Since this first deployment the LANTIRN capability has spread throughout the Fleet, as have NVG's and the "Upgrade" modification. The table below features full dates for each squadron. The F-14 "Upgrade" is a separate program but closely linked to the LANTIRN upgrade. It fits systems from the F-14D into F-14A/B's, providing them with a digital architecture, allowing the aircraft to carry advanced weapons such as Paveway III LGB's and in future types such as the JSOW (Joint Stand Off Weapon) and JDAM (Joint Direct Attack Weapon). Also upgraded is the RWR, the brand new AN/ALR-67. Bol chaff/flare launchers are fitted, increasing the number of expendables carried. Radar upgrades and a NVG compatible cockpit complete the "Upgrade".
Initially the Navy ordered 13 LANTIRN pods, since then at least another 25 have been ordered. As well as pods F-14's have been undergoing the modifications necessary for them to carry the pod. During 1997 pods and modified aircraft were in relatively short supply, thus they were transferred to squadrons on deployment, squadrons residing at NAS Oceana often had no aircraft modified for LANTIRN. As more aircraft undergo modification this need to transfer aircraft has slowed and will soon stop. The decision, early in 1997, to reduce the numbers of F-14's in the Fleet (due to higher than expected fatigue) has meant less airframes for modification and thus the program's completion earlier.
With it's long range and ability to carry (and if needed bring back) a heavy load of ordnance the F-14 has become the carrier's deep strike platform, in effect replacing the A-6. Although not a true all weather platform (the FLIR's effectiveness is downgraded by cloud or rain) the F-14 is highly effective in the self-escorted strike role, leaving the shorter ranged F/A-18's to carry out missions closer to the carrier. In theory the F-14 will be replaced by th F/A-18E/F, but even that will not have the same range in strike missions (475nm for the F/A-18 compared with the F-14's 650nm). The Bombcat was recently called upon to remind Saddam Hussein of the consquences of defying the UN, aircraft from VF-211 and VF-102 flying missions as part of the Southern Watch operation over Iraq.

VF-103 Jolly Rogers1st F-14 squadron to deploy with LANTIRN. 28th June 1996 to 20th December 1996. Pods and equipment were transferred to VF-32 aboard USS Theodore Roosevelt before the cruise ended.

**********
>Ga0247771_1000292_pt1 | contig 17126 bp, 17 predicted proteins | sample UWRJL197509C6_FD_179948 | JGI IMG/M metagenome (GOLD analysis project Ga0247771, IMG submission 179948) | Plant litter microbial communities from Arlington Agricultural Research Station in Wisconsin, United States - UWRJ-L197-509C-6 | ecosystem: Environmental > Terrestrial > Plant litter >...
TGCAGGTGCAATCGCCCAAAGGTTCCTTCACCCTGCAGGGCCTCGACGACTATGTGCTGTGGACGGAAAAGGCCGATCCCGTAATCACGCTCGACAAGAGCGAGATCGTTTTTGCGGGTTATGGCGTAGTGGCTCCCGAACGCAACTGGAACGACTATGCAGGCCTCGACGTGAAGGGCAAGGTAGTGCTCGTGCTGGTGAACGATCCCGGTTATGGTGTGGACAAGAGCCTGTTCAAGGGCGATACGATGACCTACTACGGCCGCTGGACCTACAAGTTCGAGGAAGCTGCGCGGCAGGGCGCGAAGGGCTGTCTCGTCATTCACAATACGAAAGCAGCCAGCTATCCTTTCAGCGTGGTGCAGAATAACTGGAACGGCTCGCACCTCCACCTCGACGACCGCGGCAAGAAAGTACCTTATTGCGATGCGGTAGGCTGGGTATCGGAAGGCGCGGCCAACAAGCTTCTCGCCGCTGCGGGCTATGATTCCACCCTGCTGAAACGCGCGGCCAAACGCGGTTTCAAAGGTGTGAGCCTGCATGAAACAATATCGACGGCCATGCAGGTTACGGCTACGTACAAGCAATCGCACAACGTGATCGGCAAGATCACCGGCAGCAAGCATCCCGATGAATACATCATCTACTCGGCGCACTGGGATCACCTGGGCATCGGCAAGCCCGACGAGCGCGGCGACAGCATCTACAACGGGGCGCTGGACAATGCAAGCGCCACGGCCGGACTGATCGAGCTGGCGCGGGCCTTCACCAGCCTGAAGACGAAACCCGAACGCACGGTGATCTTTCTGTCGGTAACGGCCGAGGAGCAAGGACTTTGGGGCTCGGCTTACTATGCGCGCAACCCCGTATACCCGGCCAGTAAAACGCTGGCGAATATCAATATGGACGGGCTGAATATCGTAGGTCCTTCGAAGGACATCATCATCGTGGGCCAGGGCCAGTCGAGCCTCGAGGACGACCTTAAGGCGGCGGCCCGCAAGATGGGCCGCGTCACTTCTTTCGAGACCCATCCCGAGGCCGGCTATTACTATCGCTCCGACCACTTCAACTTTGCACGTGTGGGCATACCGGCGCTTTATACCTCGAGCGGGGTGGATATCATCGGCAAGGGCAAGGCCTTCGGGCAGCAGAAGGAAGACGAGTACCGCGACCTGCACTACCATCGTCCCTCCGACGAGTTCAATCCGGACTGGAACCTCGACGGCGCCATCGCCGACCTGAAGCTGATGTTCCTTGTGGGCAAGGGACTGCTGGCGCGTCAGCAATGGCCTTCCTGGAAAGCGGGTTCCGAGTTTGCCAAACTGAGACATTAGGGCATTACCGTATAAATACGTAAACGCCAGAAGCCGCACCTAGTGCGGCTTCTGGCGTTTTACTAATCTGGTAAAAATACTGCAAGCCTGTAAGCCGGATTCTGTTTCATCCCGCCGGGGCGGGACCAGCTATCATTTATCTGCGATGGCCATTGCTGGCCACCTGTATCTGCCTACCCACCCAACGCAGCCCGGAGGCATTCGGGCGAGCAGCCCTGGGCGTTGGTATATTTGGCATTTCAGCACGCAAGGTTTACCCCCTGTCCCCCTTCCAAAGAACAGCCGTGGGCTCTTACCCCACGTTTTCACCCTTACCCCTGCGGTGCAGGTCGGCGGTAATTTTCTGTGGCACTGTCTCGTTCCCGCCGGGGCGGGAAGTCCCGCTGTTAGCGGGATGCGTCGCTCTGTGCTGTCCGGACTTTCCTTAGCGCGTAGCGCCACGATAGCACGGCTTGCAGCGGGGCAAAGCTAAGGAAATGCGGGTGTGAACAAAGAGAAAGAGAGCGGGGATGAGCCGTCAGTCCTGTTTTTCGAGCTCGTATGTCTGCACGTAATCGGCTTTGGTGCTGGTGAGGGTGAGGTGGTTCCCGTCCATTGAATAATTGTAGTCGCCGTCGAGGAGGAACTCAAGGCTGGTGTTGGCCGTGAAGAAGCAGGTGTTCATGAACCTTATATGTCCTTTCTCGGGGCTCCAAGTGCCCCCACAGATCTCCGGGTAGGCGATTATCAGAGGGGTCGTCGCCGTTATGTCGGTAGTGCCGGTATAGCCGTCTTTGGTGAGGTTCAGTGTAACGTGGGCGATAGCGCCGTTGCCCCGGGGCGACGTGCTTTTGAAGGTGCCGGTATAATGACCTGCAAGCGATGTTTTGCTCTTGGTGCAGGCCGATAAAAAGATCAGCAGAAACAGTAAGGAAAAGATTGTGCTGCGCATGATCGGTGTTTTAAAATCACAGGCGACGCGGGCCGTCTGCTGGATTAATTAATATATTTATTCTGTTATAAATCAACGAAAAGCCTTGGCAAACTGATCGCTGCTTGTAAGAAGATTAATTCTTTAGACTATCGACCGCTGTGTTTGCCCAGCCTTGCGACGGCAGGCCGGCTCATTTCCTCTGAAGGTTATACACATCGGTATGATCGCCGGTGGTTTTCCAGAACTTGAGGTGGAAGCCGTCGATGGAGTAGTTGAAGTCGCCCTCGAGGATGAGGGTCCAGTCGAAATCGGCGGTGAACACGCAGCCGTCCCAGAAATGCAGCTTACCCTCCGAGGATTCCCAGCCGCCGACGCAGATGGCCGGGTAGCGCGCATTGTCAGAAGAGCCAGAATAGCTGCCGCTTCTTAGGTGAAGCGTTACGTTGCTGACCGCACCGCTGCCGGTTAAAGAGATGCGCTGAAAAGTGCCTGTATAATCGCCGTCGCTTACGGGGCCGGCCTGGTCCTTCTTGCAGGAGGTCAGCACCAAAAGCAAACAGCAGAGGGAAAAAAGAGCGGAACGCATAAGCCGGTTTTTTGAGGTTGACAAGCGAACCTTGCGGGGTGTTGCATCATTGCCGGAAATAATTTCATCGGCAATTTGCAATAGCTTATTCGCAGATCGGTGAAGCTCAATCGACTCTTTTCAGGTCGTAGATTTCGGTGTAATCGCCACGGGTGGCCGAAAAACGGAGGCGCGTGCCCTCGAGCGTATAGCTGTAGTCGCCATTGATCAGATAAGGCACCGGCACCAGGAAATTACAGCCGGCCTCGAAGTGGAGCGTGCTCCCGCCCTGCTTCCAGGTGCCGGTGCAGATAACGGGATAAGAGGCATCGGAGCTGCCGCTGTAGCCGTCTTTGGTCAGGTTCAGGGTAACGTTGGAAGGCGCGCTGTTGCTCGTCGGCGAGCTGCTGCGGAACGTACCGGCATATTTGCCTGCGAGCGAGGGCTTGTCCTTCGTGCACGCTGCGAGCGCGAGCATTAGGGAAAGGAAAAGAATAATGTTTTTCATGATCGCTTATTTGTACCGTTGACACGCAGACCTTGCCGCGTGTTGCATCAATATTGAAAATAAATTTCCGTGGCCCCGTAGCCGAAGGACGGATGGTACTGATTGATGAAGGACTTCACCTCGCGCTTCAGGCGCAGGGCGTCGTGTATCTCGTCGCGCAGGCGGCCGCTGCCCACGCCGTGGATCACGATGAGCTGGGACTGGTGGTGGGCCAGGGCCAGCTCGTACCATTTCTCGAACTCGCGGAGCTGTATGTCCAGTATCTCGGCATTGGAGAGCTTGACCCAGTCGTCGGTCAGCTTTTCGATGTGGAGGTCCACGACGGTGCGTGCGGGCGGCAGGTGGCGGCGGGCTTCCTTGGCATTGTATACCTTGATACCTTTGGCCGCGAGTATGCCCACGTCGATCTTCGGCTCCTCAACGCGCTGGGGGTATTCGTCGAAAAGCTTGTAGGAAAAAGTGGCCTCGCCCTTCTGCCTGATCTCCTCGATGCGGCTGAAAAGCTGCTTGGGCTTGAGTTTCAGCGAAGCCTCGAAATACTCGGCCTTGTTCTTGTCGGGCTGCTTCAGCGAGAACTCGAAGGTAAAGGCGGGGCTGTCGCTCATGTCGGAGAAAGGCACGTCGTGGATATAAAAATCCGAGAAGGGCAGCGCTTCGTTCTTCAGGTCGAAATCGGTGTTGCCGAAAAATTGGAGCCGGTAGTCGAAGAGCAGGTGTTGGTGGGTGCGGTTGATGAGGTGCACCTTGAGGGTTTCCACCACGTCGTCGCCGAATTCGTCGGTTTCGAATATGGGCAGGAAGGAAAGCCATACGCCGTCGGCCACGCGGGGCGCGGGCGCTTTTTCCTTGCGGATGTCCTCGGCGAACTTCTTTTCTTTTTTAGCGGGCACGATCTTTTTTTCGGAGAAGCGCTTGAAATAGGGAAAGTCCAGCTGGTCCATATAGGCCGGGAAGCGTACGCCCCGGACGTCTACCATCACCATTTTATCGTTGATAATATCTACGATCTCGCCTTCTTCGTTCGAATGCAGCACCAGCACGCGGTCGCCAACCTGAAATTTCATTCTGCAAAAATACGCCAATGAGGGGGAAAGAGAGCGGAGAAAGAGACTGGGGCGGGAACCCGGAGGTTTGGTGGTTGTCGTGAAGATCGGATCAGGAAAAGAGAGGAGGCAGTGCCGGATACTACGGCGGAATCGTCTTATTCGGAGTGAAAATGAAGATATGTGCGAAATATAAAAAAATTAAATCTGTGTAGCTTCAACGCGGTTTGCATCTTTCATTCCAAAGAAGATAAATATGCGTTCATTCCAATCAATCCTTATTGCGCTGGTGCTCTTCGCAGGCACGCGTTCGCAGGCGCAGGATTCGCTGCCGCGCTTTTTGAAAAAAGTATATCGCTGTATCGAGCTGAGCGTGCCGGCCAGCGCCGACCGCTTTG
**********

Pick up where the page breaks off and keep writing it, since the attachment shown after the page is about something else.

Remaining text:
VF-32 SwordsmenFirst to deploy LANTIRN on F-14A. November 1996 to May 1997.
VF-2 Bounty HuntersFirst Pacific Fleet squadron to deploy with LANTIRN, also first to deploy LANTIRN on F-14D. April 1 1997 to September 1997 onboard USS Constellation, CV-64.
VF-41 Black Aces and VF-14 TophattersDeployed to Mediterranean and Red Sea from Spring 1997 to late summer.
VF-211 CheckmatesDeployed onboard USS Nimtz, CVN-68, as part of CVW-9, in September 1997. Returned to NAS Oceana in late February 1998.
VF-102 DiamondbacksFirst to deploy with the full F-14 Upgrade model onboard USS George Washington as part of CVW-1. 10th October 1997 to 2nd April 1998.
VF-154 Black KnightsA team from Northrop Grumman flew to NAF Atsugi, Japan, in September 1997 to being LANTIRN and "Upgrade" modifications. The Black Knights deployed to the Persian Gulf in January 1998 onboard USS Independence for their first cruise with the new systems.
VF-11 Red Rippers and VF-143 Pukin' DogsFirst cruise with LANTIRN began in early March 1998. A round the world cruise onboard USS John C. Stennis, it is due to conclude in autumn 1998.
VF-31 TomcattersReceived their first LANTIRN capable aircraft in late 1997, using them on deployment to NAS Fallon, Nevada, during CVW-14 work-ups. First cruise will be onboard USS Abraham Lincoln, beginning in early May 1998.
VF-213 Black Lions and VF-101 Grim ReapersUnsure of the status of these squadrons, VF-213 has recently converted to the F-14D and so may have LANTIRN capable aircraft. VF-101 is the training squadron, whether it will receive LANTIRN aircraft is unclear.